In Tajikistan, Umed-88, a private company, filed a lawsuit in April 20145 against the independent newspaper Payk and its journalist Sharifhonu Tagoymurod, following the publication of an article, arguing that people in the city of Kuljab would prefer to have a bus station than a petrol station run by Umed-88 in the city of Kuljab. The company is seeking 50,000 and 10,000 Somoni (approx. 5500 and 1000 GBP), to be paid by the newspaper and the journalist respectively, as moral damage inflicted on the honor, dignity and business reputation of the company.
Protecting a free media
Kazakhstan, Kyrgyzstan and Tajikistan are failing to provide a free and safe climate for the activities of journalists and media outlets. Numerous legal provisions are used to restrict journalists’ activity, putting journalists and media houses at risk of long prison sentences, exorbitant lawsuits leading to bankruptcy and the closure of media outlets. In this environment, independent media struggles to survive and self-censorship flourishes.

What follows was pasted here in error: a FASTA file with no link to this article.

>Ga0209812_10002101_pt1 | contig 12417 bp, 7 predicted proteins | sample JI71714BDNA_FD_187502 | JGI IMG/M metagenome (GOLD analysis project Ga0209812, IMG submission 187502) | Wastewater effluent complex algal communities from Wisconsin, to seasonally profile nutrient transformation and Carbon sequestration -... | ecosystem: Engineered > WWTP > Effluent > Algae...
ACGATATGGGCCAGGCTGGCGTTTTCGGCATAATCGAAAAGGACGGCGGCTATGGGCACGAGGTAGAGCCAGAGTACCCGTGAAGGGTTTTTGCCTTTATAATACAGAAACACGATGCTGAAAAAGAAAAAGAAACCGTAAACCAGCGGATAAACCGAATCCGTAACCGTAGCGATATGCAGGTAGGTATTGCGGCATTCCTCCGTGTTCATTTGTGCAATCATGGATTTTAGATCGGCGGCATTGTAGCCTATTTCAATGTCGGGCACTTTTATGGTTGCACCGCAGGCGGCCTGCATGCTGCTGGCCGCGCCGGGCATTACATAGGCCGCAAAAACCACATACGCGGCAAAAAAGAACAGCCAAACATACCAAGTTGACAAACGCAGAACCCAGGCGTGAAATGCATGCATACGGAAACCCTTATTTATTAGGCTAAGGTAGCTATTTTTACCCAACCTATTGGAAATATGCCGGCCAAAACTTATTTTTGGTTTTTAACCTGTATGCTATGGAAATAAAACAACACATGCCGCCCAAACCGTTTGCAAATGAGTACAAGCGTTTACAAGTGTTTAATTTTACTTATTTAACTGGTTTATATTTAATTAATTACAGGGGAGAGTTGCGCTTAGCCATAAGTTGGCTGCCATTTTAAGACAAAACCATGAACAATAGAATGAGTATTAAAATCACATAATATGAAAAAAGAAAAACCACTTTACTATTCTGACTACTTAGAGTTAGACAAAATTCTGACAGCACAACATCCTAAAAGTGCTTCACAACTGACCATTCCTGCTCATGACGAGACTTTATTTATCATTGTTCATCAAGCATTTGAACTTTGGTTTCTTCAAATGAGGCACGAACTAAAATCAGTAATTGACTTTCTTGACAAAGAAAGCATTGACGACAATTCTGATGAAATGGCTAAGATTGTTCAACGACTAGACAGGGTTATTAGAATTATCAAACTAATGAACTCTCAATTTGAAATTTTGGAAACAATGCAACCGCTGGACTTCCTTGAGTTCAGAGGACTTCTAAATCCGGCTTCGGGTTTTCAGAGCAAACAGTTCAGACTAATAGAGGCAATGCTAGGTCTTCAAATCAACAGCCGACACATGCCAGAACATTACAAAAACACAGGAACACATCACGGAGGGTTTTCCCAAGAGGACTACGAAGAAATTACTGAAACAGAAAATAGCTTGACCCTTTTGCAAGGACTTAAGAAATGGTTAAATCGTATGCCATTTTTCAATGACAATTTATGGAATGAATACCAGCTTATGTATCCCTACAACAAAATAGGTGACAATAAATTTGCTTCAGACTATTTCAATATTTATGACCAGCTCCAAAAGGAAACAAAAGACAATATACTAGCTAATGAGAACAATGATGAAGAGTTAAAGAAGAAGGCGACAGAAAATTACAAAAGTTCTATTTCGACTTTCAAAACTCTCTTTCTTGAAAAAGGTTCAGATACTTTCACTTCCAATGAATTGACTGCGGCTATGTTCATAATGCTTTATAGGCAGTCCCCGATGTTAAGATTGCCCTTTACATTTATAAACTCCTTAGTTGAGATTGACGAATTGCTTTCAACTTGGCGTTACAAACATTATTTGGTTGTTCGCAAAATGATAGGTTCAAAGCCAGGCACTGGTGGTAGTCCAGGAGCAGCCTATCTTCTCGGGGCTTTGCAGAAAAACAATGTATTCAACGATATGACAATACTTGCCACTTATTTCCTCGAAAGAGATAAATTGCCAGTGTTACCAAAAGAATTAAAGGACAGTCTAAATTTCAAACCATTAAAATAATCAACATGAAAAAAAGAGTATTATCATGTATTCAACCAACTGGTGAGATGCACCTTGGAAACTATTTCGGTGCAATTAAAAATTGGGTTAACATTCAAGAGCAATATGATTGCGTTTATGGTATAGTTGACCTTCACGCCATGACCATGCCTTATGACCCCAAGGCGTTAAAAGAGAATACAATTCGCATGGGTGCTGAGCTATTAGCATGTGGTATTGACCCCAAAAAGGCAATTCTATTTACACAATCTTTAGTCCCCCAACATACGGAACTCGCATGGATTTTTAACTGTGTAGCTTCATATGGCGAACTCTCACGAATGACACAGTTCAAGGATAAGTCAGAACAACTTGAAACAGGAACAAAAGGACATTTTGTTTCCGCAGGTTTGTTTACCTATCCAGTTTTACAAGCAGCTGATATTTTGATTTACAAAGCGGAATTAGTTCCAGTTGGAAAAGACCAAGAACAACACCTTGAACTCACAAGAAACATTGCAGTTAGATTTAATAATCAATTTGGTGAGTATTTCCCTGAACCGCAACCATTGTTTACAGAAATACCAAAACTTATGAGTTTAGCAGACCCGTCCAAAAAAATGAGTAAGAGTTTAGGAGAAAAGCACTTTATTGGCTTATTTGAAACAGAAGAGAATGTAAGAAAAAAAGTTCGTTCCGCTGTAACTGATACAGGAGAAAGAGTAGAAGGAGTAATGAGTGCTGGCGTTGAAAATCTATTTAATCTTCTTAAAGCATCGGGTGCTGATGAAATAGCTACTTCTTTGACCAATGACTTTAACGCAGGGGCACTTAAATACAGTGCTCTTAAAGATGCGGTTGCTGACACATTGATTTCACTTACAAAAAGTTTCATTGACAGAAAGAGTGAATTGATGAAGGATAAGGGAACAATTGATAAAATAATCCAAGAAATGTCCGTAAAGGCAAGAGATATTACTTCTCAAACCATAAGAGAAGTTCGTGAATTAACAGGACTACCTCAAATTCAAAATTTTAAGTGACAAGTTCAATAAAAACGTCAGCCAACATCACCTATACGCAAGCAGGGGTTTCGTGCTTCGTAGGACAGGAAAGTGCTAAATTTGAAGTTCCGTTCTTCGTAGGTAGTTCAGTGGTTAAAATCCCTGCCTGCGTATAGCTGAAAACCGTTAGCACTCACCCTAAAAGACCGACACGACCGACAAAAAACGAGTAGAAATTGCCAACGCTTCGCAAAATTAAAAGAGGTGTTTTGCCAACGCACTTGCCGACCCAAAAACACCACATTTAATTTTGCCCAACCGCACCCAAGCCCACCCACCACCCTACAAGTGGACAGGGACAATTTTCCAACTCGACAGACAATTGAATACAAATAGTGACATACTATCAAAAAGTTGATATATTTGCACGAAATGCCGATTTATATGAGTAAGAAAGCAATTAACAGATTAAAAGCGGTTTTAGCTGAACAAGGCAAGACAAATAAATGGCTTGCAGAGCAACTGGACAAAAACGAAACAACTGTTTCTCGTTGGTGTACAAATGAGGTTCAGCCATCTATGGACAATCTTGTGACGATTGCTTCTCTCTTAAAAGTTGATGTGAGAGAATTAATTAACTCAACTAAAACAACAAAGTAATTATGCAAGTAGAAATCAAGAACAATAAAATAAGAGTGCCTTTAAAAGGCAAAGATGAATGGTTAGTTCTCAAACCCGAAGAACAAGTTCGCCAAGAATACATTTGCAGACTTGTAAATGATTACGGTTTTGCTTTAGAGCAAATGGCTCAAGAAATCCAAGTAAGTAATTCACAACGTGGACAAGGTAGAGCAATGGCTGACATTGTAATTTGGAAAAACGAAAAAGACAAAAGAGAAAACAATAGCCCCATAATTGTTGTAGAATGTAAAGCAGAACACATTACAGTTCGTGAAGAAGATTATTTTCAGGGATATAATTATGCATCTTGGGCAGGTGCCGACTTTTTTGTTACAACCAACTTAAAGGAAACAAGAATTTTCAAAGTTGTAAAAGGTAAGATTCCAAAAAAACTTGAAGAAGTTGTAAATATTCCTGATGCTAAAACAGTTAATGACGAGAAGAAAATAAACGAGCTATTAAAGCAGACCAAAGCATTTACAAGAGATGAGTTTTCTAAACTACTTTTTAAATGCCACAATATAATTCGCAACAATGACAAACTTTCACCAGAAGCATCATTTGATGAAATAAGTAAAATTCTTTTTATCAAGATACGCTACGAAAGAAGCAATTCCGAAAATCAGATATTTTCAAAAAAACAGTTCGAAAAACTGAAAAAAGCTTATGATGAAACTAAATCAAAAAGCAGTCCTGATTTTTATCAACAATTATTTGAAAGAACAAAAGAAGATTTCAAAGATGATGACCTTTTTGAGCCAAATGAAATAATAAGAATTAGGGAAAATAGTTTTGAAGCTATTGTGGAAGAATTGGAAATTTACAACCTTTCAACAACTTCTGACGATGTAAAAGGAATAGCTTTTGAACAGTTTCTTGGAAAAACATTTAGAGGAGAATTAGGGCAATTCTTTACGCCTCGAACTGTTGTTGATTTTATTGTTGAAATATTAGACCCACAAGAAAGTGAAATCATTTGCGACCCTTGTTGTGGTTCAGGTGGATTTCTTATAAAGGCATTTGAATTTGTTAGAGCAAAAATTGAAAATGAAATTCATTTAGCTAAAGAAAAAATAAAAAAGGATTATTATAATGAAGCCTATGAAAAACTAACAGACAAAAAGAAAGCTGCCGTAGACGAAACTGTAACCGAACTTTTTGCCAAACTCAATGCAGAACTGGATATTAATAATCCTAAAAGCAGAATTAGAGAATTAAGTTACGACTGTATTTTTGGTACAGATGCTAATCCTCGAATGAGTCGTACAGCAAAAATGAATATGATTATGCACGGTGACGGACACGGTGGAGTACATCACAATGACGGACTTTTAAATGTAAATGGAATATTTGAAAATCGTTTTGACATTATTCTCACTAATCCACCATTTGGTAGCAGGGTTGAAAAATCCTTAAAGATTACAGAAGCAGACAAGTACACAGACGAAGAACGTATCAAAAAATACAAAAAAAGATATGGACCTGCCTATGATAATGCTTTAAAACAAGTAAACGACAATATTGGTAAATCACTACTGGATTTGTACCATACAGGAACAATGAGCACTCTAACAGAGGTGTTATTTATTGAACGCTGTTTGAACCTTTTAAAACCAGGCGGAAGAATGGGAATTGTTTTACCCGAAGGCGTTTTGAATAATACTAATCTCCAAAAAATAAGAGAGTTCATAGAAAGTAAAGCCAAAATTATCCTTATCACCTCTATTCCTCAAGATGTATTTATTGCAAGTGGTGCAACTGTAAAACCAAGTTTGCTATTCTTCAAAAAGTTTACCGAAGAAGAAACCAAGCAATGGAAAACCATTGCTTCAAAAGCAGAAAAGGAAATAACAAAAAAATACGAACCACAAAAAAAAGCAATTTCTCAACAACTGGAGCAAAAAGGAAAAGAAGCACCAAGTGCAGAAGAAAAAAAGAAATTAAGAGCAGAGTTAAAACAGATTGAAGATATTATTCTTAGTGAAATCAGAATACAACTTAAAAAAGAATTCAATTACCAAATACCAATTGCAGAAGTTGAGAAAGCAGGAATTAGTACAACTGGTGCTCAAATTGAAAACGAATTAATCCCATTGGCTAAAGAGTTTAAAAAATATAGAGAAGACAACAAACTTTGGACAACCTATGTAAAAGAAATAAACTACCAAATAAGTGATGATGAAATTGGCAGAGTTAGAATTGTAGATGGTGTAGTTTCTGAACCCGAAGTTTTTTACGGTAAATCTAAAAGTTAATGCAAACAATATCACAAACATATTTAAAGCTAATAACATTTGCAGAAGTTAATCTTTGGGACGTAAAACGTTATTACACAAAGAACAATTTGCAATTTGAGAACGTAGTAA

On World Press Freedom Day, we call upon the governments of Kazakhstan, Tajikistan and Kyrgyzstan to ensure that journalists are supported by a legal framework that enables them to carry out their professional duties fully, and in safety. Journalists’ access to public information must be guaranteed through the adoption of specific laws on access to information, in line with international standards; and such laws, as well as existing legislation, must be fully implemented. Moreover, the states must use all measures available to them to allow journalists unimpeded access to cover stories of public interest; and ensure the independent, speedy and effective investigation into harassment and attacks on journalists, ensuring that perpetrators are brought to justice. We further call upon all three states to refrain from passing legislation that may censor journalists, and to overturn regressive legislation, including by decriminalizing defamation, where it remains a criminal offence, and capping the amount that may be sought in civil defamation lawsuits.